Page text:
sylvanna garlic

 Courtesy/Sylvanna Valenti Botelho

I’ve heard that fall is a good time to plant garlic. Is that correct? — MC

We love our garlic. Garlic is a common seasoning worldwide and it’s not hard to understand why as the smell of garlic cooking makes almost any meal seem better.

Growing your own garlic is pretty simple. First, you need to select your bulbs. It’s good to start your search early so you can find the largest and firmest bulbs for planting. OSU recommends several varieties: German Red, Spanish Roja, Inchelium Red and Silver Skin.

Now is a good time to plant your garlic. The two most important elements that you will need to consider are sun and soil. An area that receives full sun is best. And the soil needs good drainage. Loose, loamy soil will give you good drainage and allow the bulbs to expand as they grow. Before planting you may want to work an organic nitrogen-rich fertilizer into the soil such as blood meal.

Garlic grows from the individual cloves that make up the garlic bulb. You will want to select the largest outside cloves for planting. If your soil is loose enough, you should be able to just push the clove into the soil, root — or flat — end down. Plant the cloves about two inches deep with the pointy tip up. You should allow 4–6 inches between cloves for good bulb growth.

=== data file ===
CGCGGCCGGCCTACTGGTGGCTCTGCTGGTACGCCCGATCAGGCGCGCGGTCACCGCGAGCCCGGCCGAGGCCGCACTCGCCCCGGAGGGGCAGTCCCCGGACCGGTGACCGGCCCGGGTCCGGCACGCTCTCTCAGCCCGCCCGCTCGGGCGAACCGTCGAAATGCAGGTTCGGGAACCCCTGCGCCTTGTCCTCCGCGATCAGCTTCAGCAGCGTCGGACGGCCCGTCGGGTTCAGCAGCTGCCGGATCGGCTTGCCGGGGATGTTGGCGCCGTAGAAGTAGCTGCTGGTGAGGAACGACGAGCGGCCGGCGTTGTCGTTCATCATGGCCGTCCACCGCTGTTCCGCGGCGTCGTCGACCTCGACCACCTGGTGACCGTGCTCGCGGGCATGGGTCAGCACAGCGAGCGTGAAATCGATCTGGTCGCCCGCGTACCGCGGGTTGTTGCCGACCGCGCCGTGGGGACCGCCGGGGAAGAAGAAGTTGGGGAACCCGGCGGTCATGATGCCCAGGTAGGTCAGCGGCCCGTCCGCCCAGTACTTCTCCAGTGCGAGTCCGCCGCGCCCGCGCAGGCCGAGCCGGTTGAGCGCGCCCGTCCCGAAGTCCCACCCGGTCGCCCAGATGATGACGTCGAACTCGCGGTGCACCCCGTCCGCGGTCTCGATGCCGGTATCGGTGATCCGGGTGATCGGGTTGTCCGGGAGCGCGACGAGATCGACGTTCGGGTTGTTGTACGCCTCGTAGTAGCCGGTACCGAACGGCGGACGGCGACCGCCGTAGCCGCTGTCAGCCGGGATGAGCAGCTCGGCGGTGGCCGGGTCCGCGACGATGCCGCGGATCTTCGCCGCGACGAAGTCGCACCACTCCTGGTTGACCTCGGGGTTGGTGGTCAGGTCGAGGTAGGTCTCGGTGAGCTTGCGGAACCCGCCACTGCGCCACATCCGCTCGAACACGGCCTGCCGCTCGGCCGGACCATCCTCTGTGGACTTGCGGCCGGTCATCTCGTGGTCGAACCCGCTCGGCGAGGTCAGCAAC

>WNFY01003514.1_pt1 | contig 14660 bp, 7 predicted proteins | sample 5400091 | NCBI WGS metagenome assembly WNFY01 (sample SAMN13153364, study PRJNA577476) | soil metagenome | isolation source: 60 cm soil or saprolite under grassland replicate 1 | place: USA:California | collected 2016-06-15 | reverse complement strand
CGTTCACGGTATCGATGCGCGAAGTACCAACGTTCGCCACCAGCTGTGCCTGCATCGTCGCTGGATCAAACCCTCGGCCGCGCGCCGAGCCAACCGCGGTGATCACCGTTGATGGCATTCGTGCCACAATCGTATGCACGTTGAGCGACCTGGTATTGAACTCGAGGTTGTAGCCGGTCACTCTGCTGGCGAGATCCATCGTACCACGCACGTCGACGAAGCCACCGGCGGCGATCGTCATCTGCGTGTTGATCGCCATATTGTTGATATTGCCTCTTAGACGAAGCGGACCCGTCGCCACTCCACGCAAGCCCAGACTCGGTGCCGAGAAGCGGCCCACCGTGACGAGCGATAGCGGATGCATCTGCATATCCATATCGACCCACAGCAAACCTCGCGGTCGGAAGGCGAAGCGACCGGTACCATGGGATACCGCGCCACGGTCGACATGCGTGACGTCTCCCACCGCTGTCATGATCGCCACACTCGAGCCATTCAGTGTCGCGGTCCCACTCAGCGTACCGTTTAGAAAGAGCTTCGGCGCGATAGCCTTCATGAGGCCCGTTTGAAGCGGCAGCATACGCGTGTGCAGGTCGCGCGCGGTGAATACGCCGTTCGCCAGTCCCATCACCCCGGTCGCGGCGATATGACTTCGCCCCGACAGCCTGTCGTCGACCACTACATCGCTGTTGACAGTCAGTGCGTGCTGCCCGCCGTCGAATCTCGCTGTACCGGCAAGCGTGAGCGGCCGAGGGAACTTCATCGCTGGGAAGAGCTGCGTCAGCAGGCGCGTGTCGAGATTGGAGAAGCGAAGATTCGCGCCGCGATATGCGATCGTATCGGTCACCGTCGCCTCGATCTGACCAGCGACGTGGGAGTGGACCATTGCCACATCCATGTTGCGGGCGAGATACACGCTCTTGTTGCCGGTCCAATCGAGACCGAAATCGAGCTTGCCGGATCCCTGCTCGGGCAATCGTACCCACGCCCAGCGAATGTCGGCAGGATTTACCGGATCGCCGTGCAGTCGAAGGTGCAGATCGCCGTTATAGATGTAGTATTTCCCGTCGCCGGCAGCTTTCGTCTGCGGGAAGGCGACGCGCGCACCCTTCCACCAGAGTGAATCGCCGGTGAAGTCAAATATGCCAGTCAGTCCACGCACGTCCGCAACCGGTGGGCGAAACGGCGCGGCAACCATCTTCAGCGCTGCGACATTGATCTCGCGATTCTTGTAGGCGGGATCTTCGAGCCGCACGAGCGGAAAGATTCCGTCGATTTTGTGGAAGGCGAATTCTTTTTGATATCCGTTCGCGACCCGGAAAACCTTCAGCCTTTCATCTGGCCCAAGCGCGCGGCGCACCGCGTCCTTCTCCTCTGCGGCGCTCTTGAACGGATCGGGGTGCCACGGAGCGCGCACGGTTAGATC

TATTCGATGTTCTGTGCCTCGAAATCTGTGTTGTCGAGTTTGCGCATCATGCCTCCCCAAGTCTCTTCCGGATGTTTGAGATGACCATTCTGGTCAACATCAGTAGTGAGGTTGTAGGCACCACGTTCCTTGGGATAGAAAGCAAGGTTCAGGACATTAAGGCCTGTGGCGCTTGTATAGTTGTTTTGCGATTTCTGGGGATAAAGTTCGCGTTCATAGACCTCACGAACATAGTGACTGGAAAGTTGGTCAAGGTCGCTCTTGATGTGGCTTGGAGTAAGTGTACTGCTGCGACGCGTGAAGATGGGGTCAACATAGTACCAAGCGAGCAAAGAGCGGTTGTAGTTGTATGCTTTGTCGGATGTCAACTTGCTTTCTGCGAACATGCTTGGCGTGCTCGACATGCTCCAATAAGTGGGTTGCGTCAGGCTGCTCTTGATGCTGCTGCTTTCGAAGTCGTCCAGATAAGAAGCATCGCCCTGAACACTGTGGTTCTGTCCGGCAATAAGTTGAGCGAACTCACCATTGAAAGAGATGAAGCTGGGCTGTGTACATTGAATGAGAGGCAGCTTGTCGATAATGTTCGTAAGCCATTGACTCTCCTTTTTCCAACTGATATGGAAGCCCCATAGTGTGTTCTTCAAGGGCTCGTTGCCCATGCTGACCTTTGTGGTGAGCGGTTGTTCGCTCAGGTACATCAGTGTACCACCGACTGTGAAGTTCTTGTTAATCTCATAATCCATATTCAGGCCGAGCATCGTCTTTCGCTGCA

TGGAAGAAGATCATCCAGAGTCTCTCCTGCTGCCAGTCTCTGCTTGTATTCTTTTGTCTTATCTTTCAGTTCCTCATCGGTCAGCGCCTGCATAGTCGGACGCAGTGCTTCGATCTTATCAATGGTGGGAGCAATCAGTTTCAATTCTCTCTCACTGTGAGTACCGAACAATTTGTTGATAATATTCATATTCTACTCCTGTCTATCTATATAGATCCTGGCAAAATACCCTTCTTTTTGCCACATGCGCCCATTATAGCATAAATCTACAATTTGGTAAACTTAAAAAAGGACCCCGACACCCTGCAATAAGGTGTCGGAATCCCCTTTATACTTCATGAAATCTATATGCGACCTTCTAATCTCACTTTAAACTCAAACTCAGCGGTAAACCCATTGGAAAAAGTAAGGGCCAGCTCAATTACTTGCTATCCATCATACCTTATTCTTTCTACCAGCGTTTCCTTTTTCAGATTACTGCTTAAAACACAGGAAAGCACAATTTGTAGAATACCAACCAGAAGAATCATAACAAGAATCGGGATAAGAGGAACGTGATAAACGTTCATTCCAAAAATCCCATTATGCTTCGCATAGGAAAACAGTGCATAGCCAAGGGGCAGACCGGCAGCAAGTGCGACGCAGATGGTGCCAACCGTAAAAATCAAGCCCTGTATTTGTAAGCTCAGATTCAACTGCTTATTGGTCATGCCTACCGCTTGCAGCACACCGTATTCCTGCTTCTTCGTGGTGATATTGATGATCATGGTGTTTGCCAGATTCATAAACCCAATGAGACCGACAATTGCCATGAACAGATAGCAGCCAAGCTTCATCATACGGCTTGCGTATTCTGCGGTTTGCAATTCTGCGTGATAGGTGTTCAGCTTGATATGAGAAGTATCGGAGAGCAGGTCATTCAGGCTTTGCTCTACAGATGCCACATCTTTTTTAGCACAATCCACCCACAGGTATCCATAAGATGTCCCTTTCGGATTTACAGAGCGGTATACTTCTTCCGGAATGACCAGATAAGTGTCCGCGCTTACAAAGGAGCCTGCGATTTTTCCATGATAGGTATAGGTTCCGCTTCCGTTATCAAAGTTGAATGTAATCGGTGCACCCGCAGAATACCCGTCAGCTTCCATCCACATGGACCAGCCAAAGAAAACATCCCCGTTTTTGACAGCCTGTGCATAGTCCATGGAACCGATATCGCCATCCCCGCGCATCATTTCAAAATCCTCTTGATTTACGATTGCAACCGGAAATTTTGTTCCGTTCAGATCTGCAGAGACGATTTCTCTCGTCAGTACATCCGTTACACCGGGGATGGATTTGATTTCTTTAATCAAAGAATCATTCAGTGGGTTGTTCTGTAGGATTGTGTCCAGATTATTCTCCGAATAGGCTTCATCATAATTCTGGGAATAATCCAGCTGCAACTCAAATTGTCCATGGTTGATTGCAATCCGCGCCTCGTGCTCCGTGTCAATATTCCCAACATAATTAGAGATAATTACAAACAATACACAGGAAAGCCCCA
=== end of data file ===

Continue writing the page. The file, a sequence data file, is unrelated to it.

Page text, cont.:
Unlike many veggies that have specific space requirements, garlic takes up very little space. And it’s not a requirement that you have a veggie patch; garlic can be right at home in the flower garden. After planting, a healthy layer of mulch like straw, leaves or dry grass clippings will help maintain soil temperatures and control weeds.

The fall growing season will produce some small shoots but is primarily for root production. Bulbs will rest over the winter in preparation for a spring growth spurt. During this growth period, additional watering may be indicated if rainfall is not sufficient.

In late June or early July, leaves should start turning yellow-brown, indicating it’s time to harvest. Gently dig bulbs from the ground. Bulbs will need to be cured in a dry, shaded area for 4–6 weeks. After drying, carefully remove the stalks leaving the outer skin intact. Carefully stored garlic can last up to several months and it will likely taste better since you grew it yourself!

You can get answers to all your gardening questions by calling the Tulsa Master Gardeners Help Line at 918-746-3701, dropping by our Diagnostic Center at 4116 E. 15th Street, or by emailing us at mg@tulsamastergardeners.org.


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